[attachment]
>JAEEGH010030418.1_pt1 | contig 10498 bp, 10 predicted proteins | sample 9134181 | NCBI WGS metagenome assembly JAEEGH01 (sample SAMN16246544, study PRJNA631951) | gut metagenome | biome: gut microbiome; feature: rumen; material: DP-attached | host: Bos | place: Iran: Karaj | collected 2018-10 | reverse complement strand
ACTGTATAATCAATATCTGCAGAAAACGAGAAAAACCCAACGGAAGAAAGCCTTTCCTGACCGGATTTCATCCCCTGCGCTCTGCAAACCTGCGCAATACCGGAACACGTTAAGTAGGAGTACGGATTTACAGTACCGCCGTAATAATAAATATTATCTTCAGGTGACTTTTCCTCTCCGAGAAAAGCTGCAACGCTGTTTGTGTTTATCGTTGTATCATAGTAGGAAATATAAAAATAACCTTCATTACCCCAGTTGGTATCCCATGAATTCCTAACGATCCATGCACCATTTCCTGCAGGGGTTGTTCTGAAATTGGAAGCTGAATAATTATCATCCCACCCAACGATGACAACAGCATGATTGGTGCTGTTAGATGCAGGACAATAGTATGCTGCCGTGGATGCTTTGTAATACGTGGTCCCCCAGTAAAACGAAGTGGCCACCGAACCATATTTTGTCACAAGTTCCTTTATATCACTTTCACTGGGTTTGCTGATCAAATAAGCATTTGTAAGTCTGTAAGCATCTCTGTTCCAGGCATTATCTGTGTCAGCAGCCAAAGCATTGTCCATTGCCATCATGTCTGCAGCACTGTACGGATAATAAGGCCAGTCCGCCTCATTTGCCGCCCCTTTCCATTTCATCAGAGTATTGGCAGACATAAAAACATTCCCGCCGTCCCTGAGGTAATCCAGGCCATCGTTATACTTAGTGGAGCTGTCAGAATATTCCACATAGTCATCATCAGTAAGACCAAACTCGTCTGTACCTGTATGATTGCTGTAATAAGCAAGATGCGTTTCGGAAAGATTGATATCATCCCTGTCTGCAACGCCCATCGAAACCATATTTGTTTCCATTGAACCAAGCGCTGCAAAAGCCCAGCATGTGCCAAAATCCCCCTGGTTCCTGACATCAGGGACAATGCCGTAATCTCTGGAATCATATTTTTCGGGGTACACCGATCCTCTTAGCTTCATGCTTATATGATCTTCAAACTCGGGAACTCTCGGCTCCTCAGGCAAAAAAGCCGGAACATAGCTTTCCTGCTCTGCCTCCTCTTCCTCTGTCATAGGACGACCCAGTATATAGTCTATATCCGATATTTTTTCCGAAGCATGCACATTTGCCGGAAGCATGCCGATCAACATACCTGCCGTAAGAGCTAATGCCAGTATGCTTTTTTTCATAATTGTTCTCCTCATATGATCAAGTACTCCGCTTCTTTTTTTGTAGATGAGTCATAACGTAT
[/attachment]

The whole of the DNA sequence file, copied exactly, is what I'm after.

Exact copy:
>JAEEGH010030418.1_pt1 | contig 10498 bp, 10 predicted proteins | sample 9134181 | NCBI WGS metagenome assembly JAEEGH01 (sample SAMN16246544, study PRJNA631951) | gut metagenome | biome: gut microbiome; feature: rumen; material: DP-attached | host: Bos | place: Iran: Karaj | collected 2018-10 | reverse complement strand
ACTGTATAATCAATATCTGCAGAAAACGAGAAAAACCCAACGGAAGAAAGCCTTTCCTGACCGGATTTCATCCCCTGCGCTCTGCAAACCTGCGCAATACCGGAACACGTTAAGTAGGAGTACGGATTTACAGTACCGCCGTAATAATAAATATTATCTTCAGGTGACTTTTCCTCTCCGAGAAAAGCTGCAACGCTGTTTGTGTTTATCGTTGTATCATAGTAGGAAATATAAAAATAACCTTCATTACCCCAGTTGGTATCCCATGAATTCCTAACGATCCATGCACCATTTCCTGCAGGGGTTGTTCTGAAATTGGAAGCTGAATAATTATCATCCCACCCAACGATGACAACAGCATGATTGGTGCTGTTAGATGCAGGACAATAGTATGCTGCCGTGGATGCTTTGTAATACGTGGTCCCCCAGTAAAACGAAGTGGCCACCGAACCATATTTTGTCACAAGTTCCTTTATATCACTTTCACTGGGTTTGCTGATCAAATAAGCATTTGTAAGTCTGTAAGCATCTCTGTTCCAGGCATTATCTGTGTCAGCAGCCAAAGCATTGTCCATTGCCATCATGTCTGCAGCACTGTACGGATAATAAGGCCAGTCCGCCTCATTTGCCGCCCCTTTCCATTTCATCAGAGTATTGGCAGACATAAAAACATTCCCGCCGTCCCTGAGGTAATCCAGGCCATCGTTATACTTAGTGGAGCTGTCAGAATATTCCACATAGTCATCATCAGTAAGACCAAACTCGTCTGTACCTGTATGATTGCTGTAATAAGCAAGATGCGTTTCGGAAAGATTGATATCATCCCTGTCTGCAACGCCCATCGAAACCATATTTGTTTCCATTGAACCAAGCGCTGCAAAAGCCCAGCATGTGCCAAAATCCCCCTGGTTCCTGACATCAGGGACAATGCCGTAATCTCTGGAATCATATTTTTCGGGGTACACCGATCCTCTTAGCTTCATGCTTATATGATCTTCAAACTCGGGAACTCTCGGCTCCTCAGGCAAAAAAGCCGGAACATAGCTTTCCTGCTCTGCCTCCTCTTCCTCTGTCATAGGACGACCCAGTATATAGTCTATATCCGATATTTTTTCCGAAGCATGCACATTTGCCGGAAGCATGCCGATCAACATACCTGCCGTAAGAGCTAATGCCAGTATGCTTTTTTTCATAATTGTTCTCCTCATATGATCAAGTACTCCGCTTCTTTTTTTGTAGATGAGTCATAACGTAT